Walking briskly through the attendees at the ventriloquist convention, phillip and his camera captured numerous once in a lifetime moments of adults and kids performing with their “dummies.” Never meeting a stranger, he greeted attendees at convention 2007 with enthusiasm. It’s easy to understand Phillip’s expertise with the camera; he’s a professional wildlife photographer for a South Carolina magazine.
Curious about his participation in ConVENTion 2007, I thought it would be interesting to learn more about this photographer and his connection with ventriloquism. As we spoke on the telephone one evening, he told me about his own “dummy” named “Hog-Eye Jones,” an army guy named after his dad because of a unique ability Phillip’s father possessed to see hogs where no one else could. As he recounted the details of the story, I knew this story completed another important connection in the world of understanding ventriloquism, ventriloquists, and their “dummies.”
1. What is one thing every Photographer and Ventriloquist must do? First you must practice. Next, you must practice. Finally, you must practice, again, and again.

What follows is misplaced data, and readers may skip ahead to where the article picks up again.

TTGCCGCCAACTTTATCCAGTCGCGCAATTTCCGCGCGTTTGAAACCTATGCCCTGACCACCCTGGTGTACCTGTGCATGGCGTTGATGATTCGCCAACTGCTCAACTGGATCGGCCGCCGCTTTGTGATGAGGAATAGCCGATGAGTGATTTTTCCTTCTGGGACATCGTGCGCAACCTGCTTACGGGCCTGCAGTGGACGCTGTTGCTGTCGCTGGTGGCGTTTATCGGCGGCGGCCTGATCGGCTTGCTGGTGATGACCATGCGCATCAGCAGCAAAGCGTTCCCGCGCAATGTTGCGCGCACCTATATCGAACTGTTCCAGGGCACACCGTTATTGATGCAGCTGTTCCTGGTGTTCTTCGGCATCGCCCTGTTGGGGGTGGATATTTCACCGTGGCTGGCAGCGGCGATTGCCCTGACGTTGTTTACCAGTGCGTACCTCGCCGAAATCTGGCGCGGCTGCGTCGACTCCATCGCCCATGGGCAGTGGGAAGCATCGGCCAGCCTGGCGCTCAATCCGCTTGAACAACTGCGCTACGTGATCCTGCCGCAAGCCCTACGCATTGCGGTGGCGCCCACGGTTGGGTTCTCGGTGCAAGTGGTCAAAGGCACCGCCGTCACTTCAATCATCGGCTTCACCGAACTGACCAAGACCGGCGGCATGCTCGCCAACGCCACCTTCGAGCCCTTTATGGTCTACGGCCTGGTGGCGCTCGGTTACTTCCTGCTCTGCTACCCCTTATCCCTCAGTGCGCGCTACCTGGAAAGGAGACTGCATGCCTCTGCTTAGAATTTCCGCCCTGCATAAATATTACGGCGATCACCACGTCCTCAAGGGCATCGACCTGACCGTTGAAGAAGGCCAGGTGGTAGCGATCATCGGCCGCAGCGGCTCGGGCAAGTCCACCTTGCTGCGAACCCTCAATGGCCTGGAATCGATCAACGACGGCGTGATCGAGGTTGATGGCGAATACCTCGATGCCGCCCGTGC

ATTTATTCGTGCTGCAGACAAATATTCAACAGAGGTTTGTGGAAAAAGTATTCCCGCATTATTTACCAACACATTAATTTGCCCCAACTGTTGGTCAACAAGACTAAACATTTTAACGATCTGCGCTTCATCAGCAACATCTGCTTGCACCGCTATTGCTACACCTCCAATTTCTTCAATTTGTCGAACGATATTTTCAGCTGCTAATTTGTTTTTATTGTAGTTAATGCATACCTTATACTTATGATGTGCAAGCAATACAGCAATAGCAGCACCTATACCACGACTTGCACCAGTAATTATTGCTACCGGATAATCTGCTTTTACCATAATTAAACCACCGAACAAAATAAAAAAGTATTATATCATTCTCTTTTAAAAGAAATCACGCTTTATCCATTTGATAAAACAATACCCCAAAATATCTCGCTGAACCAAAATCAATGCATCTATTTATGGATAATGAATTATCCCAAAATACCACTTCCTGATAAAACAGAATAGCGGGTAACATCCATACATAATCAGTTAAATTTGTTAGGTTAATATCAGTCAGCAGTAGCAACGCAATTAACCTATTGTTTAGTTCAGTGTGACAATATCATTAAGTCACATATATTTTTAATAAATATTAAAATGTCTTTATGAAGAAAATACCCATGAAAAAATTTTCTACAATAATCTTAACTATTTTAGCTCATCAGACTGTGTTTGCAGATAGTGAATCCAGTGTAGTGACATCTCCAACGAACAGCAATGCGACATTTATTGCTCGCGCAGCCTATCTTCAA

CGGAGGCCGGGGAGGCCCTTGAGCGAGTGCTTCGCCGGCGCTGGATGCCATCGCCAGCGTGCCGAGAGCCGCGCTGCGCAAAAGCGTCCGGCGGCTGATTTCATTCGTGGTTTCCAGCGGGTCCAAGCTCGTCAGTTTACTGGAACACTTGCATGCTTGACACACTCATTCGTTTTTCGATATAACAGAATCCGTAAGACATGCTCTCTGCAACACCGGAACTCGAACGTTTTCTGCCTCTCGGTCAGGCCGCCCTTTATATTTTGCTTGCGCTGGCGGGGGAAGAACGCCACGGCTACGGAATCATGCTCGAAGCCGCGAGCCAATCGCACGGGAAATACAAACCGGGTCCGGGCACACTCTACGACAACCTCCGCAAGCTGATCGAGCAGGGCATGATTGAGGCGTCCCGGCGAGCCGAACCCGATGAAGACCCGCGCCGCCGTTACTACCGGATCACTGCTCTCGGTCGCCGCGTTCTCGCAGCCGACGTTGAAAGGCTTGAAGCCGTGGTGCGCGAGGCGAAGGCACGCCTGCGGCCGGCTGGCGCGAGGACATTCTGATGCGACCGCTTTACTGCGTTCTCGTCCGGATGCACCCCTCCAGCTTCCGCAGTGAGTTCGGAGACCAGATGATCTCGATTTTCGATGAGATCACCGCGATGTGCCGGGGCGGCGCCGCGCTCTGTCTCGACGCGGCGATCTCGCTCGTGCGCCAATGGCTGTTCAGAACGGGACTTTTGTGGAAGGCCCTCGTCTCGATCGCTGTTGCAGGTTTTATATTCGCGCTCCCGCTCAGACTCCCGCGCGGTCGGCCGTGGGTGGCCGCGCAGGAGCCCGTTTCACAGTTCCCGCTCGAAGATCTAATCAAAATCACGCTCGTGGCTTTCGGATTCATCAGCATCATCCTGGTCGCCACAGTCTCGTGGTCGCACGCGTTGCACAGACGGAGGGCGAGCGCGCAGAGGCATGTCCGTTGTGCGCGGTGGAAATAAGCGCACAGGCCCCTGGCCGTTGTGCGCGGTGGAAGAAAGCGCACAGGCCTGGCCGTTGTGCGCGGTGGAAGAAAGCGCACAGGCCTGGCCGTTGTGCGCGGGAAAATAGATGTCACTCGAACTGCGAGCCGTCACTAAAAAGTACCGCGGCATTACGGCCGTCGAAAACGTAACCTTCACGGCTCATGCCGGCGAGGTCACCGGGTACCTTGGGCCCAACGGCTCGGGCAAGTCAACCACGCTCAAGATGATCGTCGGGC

2. What is one thing every Ventriloquist must avoid? Not practicing.
I recommend the following rules which have helped me:
(1) Avoid memorizing; and
(2) avoid getting lazy.
3. Is this Ventriloquism stuff something that is here to stay? Yes always.
4. Can someone work successfully as a Ventriloquist successfully if they are in a crowded niche? Yes, be different and keep current with the times.
5. What has Ventriloquism done for you? It has allowed me to make people laugh everywhere.
6. What trends to you currently see in Ventriloquism? Three trends I have observed are: styles in clothes, hair, and different performance backgrounds.
7. What was your first job(s)? Vent Haven contest; National Guard Christmas party, and an Eastern Star Banquet.